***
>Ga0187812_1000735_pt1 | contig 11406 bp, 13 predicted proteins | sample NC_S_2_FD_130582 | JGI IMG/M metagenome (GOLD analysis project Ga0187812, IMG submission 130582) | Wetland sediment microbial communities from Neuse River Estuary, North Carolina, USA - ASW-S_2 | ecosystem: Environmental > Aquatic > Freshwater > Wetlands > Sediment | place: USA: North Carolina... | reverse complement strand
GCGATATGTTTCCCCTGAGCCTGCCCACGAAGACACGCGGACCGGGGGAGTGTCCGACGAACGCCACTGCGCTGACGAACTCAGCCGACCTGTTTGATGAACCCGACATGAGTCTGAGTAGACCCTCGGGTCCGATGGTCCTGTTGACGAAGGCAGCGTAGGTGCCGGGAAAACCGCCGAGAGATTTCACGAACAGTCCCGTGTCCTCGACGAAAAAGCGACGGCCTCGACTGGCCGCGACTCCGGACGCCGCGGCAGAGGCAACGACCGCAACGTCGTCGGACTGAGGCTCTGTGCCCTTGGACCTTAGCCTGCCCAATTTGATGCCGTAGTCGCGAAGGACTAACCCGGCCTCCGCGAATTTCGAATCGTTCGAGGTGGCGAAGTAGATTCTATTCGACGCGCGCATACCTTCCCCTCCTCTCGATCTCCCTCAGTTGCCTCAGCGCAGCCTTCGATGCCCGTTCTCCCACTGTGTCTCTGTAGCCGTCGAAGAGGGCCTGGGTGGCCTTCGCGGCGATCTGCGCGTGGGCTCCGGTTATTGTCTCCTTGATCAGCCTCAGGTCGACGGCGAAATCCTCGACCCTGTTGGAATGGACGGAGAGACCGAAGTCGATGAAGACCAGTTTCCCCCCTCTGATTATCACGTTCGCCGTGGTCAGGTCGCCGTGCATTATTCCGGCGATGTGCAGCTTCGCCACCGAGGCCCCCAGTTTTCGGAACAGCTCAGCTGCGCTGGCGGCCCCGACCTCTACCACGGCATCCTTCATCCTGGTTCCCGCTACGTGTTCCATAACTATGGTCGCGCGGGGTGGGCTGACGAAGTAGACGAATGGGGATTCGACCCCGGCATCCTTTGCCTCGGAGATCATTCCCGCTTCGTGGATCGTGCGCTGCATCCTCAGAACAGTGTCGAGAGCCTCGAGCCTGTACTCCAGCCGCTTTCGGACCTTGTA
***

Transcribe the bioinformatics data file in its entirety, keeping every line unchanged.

>Ga0187812_1000735_pt1 | contig 11406 bp, 13 predicted proteins | sample NC_S_2_FD_130582 | JGI IMG/M metagenome (GOLD analysis project Ga0187812, IMG submission 130582) | Wetland sediment microbial communities from Neuse River Estuary, North Carolina, USA - ASW-S_2 | ecosystem: Environmental > Aquatic > Freshwater > Wetlands > Sediment | place: USA: North Carolina... | reverse complement strand
GCGATATGTTTCCCCTGAGCCTGCCCACGAAGACACGCGGACCGGGGGAGTGTCCGACGAACGCCACTGCGCTGACGAACTCAGCCGACCTGTTTGATGAACCCGACATGAGTCTGAGTAGACCCTCGGGTCCGATGGTCCTGTTGACGAAGGCAGCGTAGGTGCCGGGAAAACCGCCGAGAGATTTCACGAACAGTCCCGTGTCCTCGACGAAAAAGCGACGGCCTCGACTGGCCGCGACTCCGGACGCCGCGGCAGAGGCAACGACCGCAACGTCGTCGGACTGAGGCTCTGTGCCCTTGGACCTTAGCCTGCCCAATTTGATGCCGTAGTCGCGAAGGACTAACCCGGCCTCCGCGAATTTCGAATCGTTCGAGGTGGCGAAGTAGATTCTATTCGACGCGCGCATACCTTCCCCTCCTCTCGATCTCCCTCAGTTGCCTCAGCGCAGCCTTCGATGCCCGTTCTCCCACTGTGTCTCTGTAGCCGTCGAAGAGGGCCTGGGTGGCCTTCGCGGCGATCTGCGCGTGGGCTCCGGTTATTGTCTCCTTGATCAGCCTCAGGTCGACGGCGAAATCCTCGACCCTGTTGGAATGGACGGAGAGACCGAAGTCGATGAAGACCAGTTTCCCCCCTCTGATTATCACGTTCGCCGTGGTCAGGTCGCCGTGCATTATTCCGGCGATGTGCAGCTTCGCCACCGAGGCCCCCAGTTTTCGGAACAGCTCAGCTGCGCTGGCGGCCCCGACCTCTACCACGGCATCCTTCATCCTGGTTCCCGCTACGTGTTCCATAACTATGGTCGCGCGGGGTGGGCTGACGAAGTAGACGAATGGGGATTCGACCCCGGCATCCTTTGCCTCGGAGATCATTCCCGCTTCGTGGATCGTGCGCTGCATCCTCAGAACAGTGTCGAGAGCCTCGAGCCTGTACTCCAGCCGCTTTCGGACCTTGTA